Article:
Our recent webinar ‘How to Revolutionize Your Architecture and Construction Business with 3D Printed Formwork’ was an exciting opportunity for us to connect with other 3D printing, construction and architecture enthusiasts. We had a great group of attendees there on the line asking questions of our webinar hosts, Jörg Petri and Tobias Wallisser. Due to limited time, Petri and Wallisser were not able to answer all questions on the day, so we contacted each participant with answers to their questions afterwards.
Many of the questions were very topical and great opportunities to explain some more context behind the scenes of BigRep and NOWlab projects, and Petri’s view of construction in the future with additive manufacturing. So, we decided to publish the answers here below!
Remember, you can easily watch the webinar for free here.
Can you go over the purpose and type of sensors you are embedding? Are you embedding them in the concrete or the plastic part?
The sensors were embedded in the concrete using a 3D-printed protection ring. We used capacitive sensor technology, so the closer you get with your hand, the stronger the signal. The sensor itself can be printed as well, as we did in another project: The Modular Wall.
Can you address cost of 3D printing vs. milling at this scale? We have found machining to be a lot cheaper.
To do a proper calculation, you have to look at the whole process chain. As print times are increasing, this calculation is no longer valid anyway. One of the clear advantages of 3D printing the formwork is less material waste. If you are milling, you will always use a massive block of a low-quality material like styrofoam, the waste for which cannot be easily recycled. After on-site use, the casting element is declared as toxic waste that has to be disposed of at high cost to the producer. In addition to this, you generally have to cover the milled part with epoxy to achieve the necessary strength.
The advantage of 3D printing over milling is that you only use the material you need to form the concrete, and you can print using high-quality polymers that are recyclable. If the strength is sufficient, you can print PLA as a biopolymer – you do not need to recycle it, as it is biodegradable. It is also possible to produce undercuts with flexible materials like a TPU-based filament (Pro FLEX) or a water-soluble PVA.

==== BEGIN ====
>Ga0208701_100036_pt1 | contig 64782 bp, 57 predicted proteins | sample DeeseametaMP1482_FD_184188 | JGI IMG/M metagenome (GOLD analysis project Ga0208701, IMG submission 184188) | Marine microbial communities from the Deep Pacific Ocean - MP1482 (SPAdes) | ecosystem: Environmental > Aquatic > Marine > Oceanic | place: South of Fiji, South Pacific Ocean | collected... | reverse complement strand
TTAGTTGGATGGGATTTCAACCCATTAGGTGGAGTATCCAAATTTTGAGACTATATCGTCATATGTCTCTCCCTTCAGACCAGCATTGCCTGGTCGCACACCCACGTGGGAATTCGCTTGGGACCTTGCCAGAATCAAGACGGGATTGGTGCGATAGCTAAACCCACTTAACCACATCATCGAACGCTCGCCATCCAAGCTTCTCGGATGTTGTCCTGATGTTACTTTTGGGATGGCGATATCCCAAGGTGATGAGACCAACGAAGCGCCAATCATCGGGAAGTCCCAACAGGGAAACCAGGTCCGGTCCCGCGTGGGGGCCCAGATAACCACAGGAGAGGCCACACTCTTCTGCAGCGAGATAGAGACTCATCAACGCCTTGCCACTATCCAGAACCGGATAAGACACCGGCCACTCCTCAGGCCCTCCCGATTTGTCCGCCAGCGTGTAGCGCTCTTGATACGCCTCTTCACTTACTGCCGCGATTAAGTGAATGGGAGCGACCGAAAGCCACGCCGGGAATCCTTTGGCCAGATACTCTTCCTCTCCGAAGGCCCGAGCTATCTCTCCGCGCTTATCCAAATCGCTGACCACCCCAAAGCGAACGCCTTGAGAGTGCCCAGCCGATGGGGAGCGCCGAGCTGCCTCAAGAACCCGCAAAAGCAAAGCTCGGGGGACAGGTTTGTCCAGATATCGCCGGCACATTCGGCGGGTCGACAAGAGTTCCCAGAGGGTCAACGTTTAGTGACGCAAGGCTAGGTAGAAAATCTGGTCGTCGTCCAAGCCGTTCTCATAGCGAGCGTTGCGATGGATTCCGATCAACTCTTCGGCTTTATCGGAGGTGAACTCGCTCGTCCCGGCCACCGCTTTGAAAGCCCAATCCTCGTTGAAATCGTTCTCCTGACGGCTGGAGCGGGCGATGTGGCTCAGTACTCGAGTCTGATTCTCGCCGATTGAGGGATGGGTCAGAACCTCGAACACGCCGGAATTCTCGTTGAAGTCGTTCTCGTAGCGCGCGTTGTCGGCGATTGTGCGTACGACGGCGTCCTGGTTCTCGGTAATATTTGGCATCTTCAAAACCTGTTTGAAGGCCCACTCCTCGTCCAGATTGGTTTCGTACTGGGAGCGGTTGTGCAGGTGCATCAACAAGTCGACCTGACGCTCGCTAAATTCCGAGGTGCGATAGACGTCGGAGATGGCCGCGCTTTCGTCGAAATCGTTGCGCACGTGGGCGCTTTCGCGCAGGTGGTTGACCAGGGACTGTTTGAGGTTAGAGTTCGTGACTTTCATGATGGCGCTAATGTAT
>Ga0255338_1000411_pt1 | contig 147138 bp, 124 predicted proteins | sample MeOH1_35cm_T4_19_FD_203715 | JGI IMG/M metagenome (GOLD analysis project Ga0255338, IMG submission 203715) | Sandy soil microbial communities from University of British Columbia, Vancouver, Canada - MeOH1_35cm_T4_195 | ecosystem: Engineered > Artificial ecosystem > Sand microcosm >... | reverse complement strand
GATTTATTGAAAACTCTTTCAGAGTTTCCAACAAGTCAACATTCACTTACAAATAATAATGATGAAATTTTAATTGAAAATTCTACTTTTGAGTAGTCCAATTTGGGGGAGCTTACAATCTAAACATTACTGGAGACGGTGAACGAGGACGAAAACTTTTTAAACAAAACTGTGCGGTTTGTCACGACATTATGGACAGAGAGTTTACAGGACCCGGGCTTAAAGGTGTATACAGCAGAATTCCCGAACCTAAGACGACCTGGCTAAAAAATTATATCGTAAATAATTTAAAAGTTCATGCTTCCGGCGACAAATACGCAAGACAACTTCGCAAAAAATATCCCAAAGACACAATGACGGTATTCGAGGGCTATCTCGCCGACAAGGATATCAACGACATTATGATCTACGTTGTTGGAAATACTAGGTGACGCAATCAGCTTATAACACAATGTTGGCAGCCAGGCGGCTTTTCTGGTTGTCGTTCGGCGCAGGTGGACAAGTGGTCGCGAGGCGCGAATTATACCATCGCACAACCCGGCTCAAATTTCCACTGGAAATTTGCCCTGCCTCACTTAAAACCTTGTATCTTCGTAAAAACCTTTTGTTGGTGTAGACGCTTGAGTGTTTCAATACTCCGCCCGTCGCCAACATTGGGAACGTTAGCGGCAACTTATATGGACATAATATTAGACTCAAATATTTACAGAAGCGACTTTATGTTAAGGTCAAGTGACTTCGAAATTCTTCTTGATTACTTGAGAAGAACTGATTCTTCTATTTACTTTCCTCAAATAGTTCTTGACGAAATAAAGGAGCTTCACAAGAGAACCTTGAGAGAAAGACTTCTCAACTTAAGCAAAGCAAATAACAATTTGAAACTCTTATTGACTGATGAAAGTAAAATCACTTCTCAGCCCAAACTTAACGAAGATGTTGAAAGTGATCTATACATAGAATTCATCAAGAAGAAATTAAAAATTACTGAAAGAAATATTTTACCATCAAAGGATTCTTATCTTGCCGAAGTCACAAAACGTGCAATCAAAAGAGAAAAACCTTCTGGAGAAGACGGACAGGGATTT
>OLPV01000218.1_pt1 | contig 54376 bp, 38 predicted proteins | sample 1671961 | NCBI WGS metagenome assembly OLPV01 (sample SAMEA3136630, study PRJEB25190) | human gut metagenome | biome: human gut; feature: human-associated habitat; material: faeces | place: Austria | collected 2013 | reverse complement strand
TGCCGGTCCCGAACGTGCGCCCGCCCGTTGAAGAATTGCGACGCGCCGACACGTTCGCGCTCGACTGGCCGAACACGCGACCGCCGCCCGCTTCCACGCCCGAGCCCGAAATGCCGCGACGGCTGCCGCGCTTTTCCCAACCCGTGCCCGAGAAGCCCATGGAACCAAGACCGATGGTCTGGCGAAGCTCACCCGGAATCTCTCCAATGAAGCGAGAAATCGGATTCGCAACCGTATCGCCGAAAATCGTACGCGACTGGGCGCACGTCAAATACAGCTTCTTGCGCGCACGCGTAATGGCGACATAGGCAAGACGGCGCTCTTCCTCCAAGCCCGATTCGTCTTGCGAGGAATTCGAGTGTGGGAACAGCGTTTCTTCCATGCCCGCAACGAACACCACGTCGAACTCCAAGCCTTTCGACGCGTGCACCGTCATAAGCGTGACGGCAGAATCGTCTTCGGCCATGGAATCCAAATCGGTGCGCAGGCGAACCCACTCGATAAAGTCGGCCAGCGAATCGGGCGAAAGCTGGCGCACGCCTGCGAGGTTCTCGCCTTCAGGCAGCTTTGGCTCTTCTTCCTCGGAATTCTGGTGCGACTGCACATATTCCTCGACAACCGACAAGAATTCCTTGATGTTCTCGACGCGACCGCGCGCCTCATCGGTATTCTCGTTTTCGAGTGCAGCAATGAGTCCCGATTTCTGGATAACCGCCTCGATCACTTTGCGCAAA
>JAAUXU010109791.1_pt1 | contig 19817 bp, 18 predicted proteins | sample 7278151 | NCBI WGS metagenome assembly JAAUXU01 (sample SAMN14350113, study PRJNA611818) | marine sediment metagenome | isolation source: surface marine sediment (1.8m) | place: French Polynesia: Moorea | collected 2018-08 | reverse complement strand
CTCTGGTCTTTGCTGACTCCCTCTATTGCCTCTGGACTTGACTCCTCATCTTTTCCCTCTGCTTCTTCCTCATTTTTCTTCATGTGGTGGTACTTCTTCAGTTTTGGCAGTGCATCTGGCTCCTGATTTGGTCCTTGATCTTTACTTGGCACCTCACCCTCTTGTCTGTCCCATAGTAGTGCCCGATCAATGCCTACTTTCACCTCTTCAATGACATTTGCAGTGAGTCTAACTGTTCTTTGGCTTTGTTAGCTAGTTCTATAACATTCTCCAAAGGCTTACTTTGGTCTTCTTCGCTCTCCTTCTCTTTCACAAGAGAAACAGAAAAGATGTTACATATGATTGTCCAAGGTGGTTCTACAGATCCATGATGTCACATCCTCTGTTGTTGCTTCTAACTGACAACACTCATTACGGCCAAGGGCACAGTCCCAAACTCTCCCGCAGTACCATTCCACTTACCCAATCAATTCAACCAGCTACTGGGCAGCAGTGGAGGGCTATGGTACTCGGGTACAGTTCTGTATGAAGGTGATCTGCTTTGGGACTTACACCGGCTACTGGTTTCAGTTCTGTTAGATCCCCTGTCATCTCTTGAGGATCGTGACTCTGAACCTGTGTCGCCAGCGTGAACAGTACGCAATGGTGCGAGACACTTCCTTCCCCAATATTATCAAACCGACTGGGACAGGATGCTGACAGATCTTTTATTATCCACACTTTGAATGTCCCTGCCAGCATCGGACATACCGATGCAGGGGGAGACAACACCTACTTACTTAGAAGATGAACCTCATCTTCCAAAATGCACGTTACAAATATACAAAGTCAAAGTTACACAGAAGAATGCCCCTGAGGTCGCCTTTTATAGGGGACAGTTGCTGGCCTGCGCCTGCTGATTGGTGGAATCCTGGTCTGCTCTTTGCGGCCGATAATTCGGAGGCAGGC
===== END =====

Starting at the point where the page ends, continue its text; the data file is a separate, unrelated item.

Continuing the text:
For each company, the cost and time saved used 3D printing will vary. However, we have found that many customers manage to significantly reduce their time to market. Milling can be cheap, but then can also take up to
several weeks longer than 3D printing molds, for example. So, the saving in terms of resources, material and competitive advantage are substantial. Here is a video providing some examples of time and cost savings that some of our customers have experienced.
Furthermore, the advantage of 3D printing is that it can fit into the production process – it does not have to replace it all together. We find that sometimes customers use traditional milling methods for some parts, while they use 3D printing technology at other stages of the production chain.
Can you also address direct 3D printing of concrete without molds vs with molds?
As mentioned briefly in the webinar, both technologies will play their part on the future building site. The current resolutions for 3D printing do not allow for the production of a visible concrete wall with the necessary surface quality demands.
Furthermore, speed will be an issue. If you reduce the printing resolution,it will be too slow and thus the advantages of using 3D printing are somewhat diminished.
The issue of reinforcement of 3D printed concrete walls is still waiting be solved. That is the advantage of the molding – we are tapping into an existing method and simply changing it slightly. This way, we retain the standards and methods used on-site with in-building pipes, establishing reinforcement, etc. Eventually, this technology and requisite methods will have been developed, but for now, it’s a good start: we’re focused on how replace or optimize some parts in the process chain.
What are the UV properties of BigRep materials? Have you done any testing for outdoor end-use applications?
We are moving through this process currently, to put our latest materials through new tests. We are using modified PLA, which resists temperatures up to 115 degrees Celsius. This is enough for the concrete, which would likely be exposed to the heat from sunlight. Our material development continues, and we will be working on new ones to withstand high temperatures and retain their strength and surface quality. Stay tuned for the end of the year when we have a big announcement surrounding this topic!
Can you develop on formworks recycling process?
We are in the process of testing this right now, to understand the best ways to clean the prints, ensure the safety of any toxic materials etc. So, there is no firm guideline for recycling yet, but it certainly is an important factor in the construction process, as 3D printing moves forward to become an important part of the process.